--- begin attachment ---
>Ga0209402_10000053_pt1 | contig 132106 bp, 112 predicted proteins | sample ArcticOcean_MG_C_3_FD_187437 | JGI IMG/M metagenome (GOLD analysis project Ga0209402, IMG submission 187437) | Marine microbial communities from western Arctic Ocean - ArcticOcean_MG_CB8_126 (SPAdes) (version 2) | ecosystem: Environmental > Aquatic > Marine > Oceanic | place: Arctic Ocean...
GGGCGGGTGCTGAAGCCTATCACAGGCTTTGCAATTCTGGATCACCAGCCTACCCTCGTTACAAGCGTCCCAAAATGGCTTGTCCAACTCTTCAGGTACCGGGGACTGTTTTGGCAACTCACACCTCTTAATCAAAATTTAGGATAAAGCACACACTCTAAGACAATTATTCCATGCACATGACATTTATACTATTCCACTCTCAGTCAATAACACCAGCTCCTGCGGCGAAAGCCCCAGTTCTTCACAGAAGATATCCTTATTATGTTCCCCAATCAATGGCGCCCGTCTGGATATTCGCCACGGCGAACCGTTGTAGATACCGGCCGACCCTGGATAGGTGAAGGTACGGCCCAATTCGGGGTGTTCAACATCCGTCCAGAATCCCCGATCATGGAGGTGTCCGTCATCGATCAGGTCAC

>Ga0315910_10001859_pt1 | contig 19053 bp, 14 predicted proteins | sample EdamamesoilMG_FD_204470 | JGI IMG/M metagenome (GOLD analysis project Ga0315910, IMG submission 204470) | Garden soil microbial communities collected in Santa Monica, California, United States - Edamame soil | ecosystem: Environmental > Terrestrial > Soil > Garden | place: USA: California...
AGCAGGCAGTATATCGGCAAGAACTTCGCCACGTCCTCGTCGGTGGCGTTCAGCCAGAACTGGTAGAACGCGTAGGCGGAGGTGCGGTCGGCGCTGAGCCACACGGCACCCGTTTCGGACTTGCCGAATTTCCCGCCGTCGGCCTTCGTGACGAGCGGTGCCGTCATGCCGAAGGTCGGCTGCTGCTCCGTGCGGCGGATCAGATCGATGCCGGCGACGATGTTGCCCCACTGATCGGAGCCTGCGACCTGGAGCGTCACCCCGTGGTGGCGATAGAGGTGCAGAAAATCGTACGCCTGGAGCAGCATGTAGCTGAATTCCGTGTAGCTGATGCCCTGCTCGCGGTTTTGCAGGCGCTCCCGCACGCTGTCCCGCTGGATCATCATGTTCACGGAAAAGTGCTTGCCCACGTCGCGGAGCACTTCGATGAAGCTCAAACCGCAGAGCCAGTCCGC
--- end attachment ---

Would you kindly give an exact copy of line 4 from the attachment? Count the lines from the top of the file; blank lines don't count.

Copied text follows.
AGCAGGCAGTATATCGGCAAGAACTTCGCCACGTCCTCGTCGGTGGCGTTCAGCCAGAACTGGTAGAACGCGTAGGCGGAGGTGCGGTCGGCGCTGAGCCACACGGCACCCGTTTCGGACTTGCCGAATTTCCCGCCGTCGGCCTTCGTGACGAGCGGTGCCGTCATGCCGAAGGTCGGCTGCTGCTCCGTGCGGCGGATCAGATCGATGCCGGCGACGATGTTGCCCCACTGATCGGAGCCTGCGACCTGGAGCGTCACCCCGTGGTGGCGATAGAGGTGCAGAAAATCGTACGCCTGGAGCAGCATGTAGCTGAATTCCGTGTAGCTGATGCCCTGCTCGCGGTTTTGCAGGCGCTCCCGCACGCTGTCCCGCTGGATCATCATGTTCACGGAAAAGTGCTTGCCCACGTCGCGGAGCACTTCGATGAAGCTCAAACCGCAGAGCCAGTCCGC